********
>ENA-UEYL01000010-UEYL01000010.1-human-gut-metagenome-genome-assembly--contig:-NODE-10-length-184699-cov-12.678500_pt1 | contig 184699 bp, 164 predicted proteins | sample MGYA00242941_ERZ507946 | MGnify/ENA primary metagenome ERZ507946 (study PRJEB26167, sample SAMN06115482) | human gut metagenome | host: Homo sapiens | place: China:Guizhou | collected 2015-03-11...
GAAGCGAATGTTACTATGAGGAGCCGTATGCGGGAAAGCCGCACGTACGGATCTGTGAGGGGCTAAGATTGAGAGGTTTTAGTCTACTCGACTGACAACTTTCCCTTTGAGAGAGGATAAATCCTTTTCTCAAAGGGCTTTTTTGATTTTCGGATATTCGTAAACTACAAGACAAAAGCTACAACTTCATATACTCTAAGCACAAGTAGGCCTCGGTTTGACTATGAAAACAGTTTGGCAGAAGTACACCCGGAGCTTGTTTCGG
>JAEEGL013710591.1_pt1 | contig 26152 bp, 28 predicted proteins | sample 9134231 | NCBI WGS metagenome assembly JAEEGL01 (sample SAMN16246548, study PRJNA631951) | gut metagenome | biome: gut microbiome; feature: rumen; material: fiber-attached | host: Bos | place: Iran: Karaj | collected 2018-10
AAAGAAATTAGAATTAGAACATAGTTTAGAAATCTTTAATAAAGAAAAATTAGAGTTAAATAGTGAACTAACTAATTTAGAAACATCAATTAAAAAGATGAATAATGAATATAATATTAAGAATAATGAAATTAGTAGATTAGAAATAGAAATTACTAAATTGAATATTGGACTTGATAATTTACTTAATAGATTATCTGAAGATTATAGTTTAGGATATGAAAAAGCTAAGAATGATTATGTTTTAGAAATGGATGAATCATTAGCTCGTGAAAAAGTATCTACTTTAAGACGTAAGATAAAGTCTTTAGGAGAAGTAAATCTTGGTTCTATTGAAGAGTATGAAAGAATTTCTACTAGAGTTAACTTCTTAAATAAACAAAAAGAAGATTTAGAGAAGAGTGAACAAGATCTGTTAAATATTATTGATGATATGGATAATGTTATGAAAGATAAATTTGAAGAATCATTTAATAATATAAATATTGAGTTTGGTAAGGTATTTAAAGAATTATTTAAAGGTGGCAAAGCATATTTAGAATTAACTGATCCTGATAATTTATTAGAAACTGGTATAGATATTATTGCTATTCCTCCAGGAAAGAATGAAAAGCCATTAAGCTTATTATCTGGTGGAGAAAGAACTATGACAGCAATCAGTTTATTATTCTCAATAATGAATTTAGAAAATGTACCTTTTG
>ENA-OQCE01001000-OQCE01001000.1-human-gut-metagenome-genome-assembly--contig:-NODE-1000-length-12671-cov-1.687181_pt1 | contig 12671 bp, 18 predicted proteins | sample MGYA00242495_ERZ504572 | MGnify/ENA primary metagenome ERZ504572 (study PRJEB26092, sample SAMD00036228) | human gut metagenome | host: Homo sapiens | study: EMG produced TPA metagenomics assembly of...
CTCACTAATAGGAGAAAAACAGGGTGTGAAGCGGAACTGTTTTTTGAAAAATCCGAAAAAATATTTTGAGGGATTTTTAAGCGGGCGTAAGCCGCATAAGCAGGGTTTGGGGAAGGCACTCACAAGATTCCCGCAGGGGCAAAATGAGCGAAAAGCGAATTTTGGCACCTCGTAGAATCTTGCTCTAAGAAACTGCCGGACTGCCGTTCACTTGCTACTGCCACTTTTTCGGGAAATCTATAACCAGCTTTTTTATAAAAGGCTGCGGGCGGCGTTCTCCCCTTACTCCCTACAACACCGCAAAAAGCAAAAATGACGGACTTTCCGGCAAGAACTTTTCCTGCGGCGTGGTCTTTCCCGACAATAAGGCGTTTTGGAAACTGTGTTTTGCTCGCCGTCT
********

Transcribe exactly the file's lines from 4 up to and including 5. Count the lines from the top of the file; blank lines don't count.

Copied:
AAAGAAATTAGAATTAGAACATAGTTTAGAAATCTTTAATAAAGAAAAATTAGAGTTAAATAGTGAACTAACTAATTTAGAAACATCAATTAAAAAGATGAATAATGAATATAATATTAAGAATAATGAAATTAGTAGATTAGAAATAGAAATTACTAAATTGAATATTGGACTTGATAATTTACTTAATAGATTATCTGAAGATTATAGTTTAGGATATGAAAAAGCTAAGAATGATTATGTTTTAGAAATGGATGAATCATTAGCTCGTGAAAAAGTATCTACTTTAAGACGTAAGATAAAGTCTTTAGGAGAAGTAAATCTTGGTTCTATTGAAGAGTATGAAAGAATTTCTACTAGAGTTAACTTCTTAAATAAACAAAAAGAAGATTTAGAGAAGAGTGAACAAGATCTGTTAAATATTATTGATGATATGGATAATGTTATGAAAGATAAATTTGAAGAATCATTTAATAATATAAATATTGAGTTTGGTAAGGTATTTAAAGAATTATTTAAAGGTGGCAAAGCATATTTAGAATTAACTGATCCTGATAATTTATTAGAAACTGGTATAGATATTATTGCTATTCCTCCAGGAAAGAATGAAAAGCCATTAAGCTTATTATCTGGTGGAGAAAGAACTATGACAGCAATCAGTTTATTATTCTCAATAATGAATTTAGAAAATGTACCTTTTG
>ENA-OQCE01001000-OQCE01001000.1-human-gut-metagenome-genome-assembly--contig:-NODE-1000-length-12671-cov-1.687181_pt1 | contig 12671 bp, 18 predicted proteins | sample MGYA00242495_ERZ504572 | MGnify/ENA primary metagenome ERZ504572 (study PRJEB26092, sample SAMD00036228) | human gut metagenome | host: Homo sapiens | study: EMG produced TPA metagenomics assembly of...